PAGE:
The owner of the diner is surprised by Desiree’s ‘blueblack’ daughter because he is a true Mallardian, and it is held there that children ought to lighten through the generations, ‘like a cup of coffee steadily diluted with cream’. Desiree describes the place and its people (once she’s left) as ‘colourstruck’. The Vignes twins, with their ‘creamy skin, hazel eyes, wavy hair’, grow up impatient with these ideals even as they embody them. They go to see Roman Holiday – a princess escapes her trammelled life for a day to ride pillion and eat gelato with a newspaper reporter – and long for more. Desiree wants to be an actress and Stella wants to be a schoolteacher. Both of them end up leaving high school before graduation, when their mother finds them a cleaning job. ‘What pretty girls. So light, aren’t they?’ their new employer remarks to her husband, as the twins climb a ladder to dust a chandelier.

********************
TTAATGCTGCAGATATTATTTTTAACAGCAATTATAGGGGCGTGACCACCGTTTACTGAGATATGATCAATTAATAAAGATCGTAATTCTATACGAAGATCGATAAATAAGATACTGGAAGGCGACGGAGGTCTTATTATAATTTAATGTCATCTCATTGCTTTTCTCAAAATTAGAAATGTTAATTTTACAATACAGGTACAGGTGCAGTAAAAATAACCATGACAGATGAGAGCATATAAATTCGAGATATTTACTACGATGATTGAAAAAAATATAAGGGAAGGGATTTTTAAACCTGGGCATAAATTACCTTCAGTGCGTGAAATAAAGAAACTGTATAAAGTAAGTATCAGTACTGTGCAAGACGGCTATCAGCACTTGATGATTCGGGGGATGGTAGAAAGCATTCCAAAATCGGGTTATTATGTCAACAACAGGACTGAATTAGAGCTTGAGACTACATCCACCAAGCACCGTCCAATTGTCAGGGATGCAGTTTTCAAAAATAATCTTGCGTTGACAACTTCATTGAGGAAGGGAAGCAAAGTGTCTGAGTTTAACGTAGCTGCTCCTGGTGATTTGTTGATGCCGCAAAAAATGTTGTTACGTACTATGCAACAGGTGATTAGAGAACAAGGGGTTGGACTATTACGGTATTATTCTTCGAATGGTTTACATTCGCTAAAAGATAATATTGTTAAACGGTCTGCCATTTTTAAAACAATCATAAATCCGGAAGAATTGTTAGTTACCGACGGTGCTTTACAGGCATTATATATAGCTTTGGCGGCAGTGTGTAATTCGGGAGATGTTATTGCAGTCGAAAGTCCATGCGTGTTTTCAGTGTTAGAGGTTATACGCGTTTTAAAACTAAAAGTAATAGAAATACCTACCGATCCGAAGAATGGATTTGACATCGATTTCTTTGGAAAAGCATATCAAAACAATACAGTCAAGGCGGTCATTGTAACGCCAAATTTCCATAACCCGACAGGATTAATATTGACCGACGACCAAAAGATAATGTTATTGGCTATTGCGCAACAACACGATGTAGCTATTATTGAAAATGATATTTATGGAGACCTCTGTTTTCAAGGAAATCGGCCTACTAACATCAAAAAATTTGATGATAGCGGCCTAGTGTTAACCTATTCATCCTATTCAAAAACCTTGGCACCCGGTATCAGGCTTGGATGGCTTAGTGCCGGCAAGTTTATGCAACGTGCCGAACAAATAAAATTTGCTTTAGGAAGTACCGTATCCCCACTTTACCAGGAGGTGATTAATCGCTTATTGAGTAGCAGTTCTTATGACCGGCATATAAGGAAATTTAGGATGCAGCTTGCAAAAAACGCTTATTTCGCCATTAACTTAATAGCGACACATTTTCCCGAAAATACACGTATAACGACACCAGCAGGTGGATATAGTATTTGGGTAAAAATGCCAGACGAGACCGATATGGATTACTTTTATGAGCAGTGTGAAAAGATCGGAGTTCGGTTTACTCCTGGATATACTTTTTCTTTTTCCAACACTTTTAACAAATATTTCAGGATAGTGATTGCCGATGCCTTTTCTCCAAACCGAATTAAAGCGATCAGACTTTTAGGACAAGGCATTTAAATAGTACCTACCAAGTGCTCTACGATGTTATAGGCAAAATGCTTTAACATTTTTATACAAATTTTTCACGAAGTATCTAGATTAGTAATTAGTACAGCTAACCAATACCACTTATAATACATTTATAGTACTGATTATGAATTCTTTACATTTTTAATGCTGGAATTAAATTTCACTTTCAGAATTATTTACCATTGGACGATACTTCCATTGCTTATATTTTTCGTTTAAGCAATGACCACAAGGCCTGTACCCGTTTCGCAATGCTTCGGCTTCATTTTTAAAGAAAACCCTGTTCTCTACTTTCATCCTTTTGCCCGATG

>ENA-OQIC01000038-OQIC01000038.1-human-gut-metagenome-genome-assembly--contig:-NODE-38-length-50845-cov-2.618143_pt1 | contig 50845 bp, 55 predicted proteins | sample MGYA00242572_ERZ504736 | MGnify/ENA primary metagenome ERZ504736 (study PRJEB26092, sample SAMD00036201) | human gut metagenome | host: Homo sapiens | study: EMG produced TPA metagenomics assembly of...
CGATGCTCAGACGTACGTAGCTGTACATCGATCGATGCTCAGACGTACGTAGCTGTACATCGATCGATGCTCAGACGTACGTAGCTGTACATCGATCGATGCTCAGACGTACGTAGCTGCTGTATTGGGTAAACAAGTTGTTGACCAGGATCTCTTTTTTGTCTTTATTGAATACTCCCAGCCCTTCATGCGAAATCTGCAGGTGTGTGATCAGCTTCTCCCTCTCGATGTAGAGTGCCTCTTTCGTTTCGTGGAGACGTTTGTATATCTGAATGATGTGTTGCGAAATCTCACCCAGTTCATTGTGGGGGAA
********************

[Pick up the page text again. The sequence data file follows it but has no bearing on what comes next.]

Stella and Desiree leave Mallard while the rest of the town are at the Founder’s Day dance, and head for New Orleans. There they work at a laundry, but at least they can go out and dance at night, at least they aren’t in Mallard. Desiree persuades Stella to answer an ad for a secretarial job at the Maison Blanche department store. ‘An office like that would never hire a coloured girl, but they needed the money, living in the city and all, and why should the twins starve because Stella, perfectly capable of typing, became unfit as soon as anyone learned she was coloured?’ She gets the job, and then one day Desiree wakes to find all of Stella’s things gone, and a note: ‘Sorry, honey, but I’ve got to go my own way.’ Desiree moves to Washington DC to take a job in J. Edgar Hoover’s FBI, learning to match fingerprints by eye, and there she falls in love with Sam, an attorney. She is at first shocked by ‘the jet-black brother’ who ‘found the nerve’ to wear a lavender tie at the office, and then seduced by the luxury and calm of his bachelor flat, the tickets to Ella Fitzgerald gigs, the smooth linen of the date-night restaurants. She cries on her wedding day, never having imagined her family wouldn’t be there, and is relieved that her daughter doesn’t look like her lost sister, so she won’t have to love someone who is a reminder. Returned home in 1968, sitting across the kitchen table from her mother, Desiree lets milk be poured onto her cornbread. ‘I ain’t stupid,’ her mother says, mashing the softened cornbread with a fork. ‘You think I don’t know you runnin from that man of yours?’ Desiree left her mother behind more than a decade ago, but she’s still here, still a Mallardian, still making cornbread, still mashing it up for her little girl. ‘He gone now. Eat your cornbread.’